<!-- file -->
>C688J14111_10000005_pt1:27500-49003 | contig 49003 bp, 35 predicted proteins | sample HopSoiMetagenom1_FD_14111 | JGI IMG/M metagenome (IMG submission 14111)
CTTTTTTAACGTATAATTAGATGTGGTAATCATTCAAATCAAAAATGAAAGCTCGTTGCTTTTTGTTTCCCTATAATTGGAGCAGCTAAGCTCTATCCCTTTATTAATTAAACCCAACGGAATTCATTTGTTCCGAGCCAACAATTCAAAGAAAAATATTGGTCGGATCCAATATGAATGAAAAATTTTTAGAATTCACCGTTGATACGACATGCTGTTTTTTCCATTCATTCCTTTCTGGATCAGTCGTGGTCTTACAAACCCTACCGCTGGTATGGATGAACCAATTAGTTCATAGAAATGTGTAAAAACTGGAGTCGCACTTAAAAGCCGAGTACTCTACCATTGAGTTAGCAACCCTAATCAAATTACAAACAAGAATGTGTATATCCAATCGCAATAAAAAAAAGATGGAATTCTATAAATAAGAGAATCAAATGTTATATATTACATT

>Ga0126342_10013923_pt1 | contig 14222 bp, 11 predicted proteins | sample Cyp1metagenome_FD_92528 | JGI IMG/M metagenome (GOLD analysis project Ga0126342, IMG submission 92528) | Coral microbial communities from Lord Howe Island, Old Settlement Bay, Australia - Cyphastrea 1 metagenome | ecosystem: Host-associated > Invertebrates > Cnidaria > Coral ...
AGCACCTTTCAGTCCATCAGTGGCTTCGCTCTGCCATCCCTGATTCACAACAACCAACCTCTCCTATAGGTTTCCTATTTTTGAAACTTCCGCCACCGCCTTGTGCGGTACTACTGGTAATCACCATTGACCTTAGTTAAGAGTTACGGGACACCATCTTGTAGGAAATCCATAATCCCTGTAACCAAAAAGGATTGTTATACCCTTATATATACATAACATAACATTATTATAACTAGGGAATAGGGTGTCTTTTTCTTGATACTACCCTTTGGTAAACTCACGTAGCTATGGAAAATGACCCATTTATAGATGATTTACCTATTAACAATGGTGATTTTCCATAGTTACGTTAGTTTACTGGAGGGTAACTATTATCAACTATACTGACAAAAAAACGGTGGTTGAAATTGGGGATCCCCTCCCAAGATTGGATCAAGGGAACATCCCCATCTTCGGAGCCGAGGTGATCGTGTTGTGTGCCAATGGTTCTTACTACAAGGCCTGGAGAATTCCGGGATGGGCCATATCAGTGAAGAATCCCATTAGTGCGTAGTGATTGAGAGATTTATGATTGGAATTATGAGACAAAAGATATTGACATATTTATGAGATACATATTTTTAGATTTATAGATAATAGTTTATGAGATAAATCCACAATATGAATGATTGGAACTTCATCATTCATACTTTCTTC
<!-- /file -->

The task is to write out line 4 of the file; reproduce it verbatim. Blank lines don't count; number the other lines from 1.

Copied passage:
AGCACCTTTCAGTCCATCAGTGGCTTCGCTCTGCCATCCCTGATTCACAACAACCAACCTCTCCTATAGGTTTCCTATTTTTGAAACTTCCGCCACCGCCTTGTGCGGTACTACTGGTAATCACCATTGACCTTAGTTAAGAGTTACGGGACACCATCTTGTAGGAAATCCATAATCCCTGTAACCAAAAAGGATTGTTATACCCTTATATATACATAACATAACATTATTATAACTAGGGAATAGGGTGTCTTTTTCTTGATACTACCCTTTGGTAAACTCACGTAGCTATGGAAAATGACCCATTTATAGATGATTTACCTATTAACAATGGTGATTTTCCATAGTTACGTTAGTTTACTGGAGGGTAACTATTATCAACTATACTGACAAAAAAACGGTGGTTGAAATTGGGGATCCCCTCCCAAGATTGGATCAAGGGAACATCCCCATCTTCGGAGCCGAGGTGATCGTGTTGTGTGCCAATGGTTCTTACTACAAGGCCTGGAGAATTCCGGGATGGGCCATATCAGTGAAGAATCCCATTAGTGCGTAGTGATTGAGAGATTTATGATTGGAATTATGAGACAAAAGATATTGACATATTTATGAGATACATATTTTTAGATTTATAGATAATAGTTTATGAGATAAATCCACAATATGAATGATTGGAACTTCATCATTCATACTTTCTTC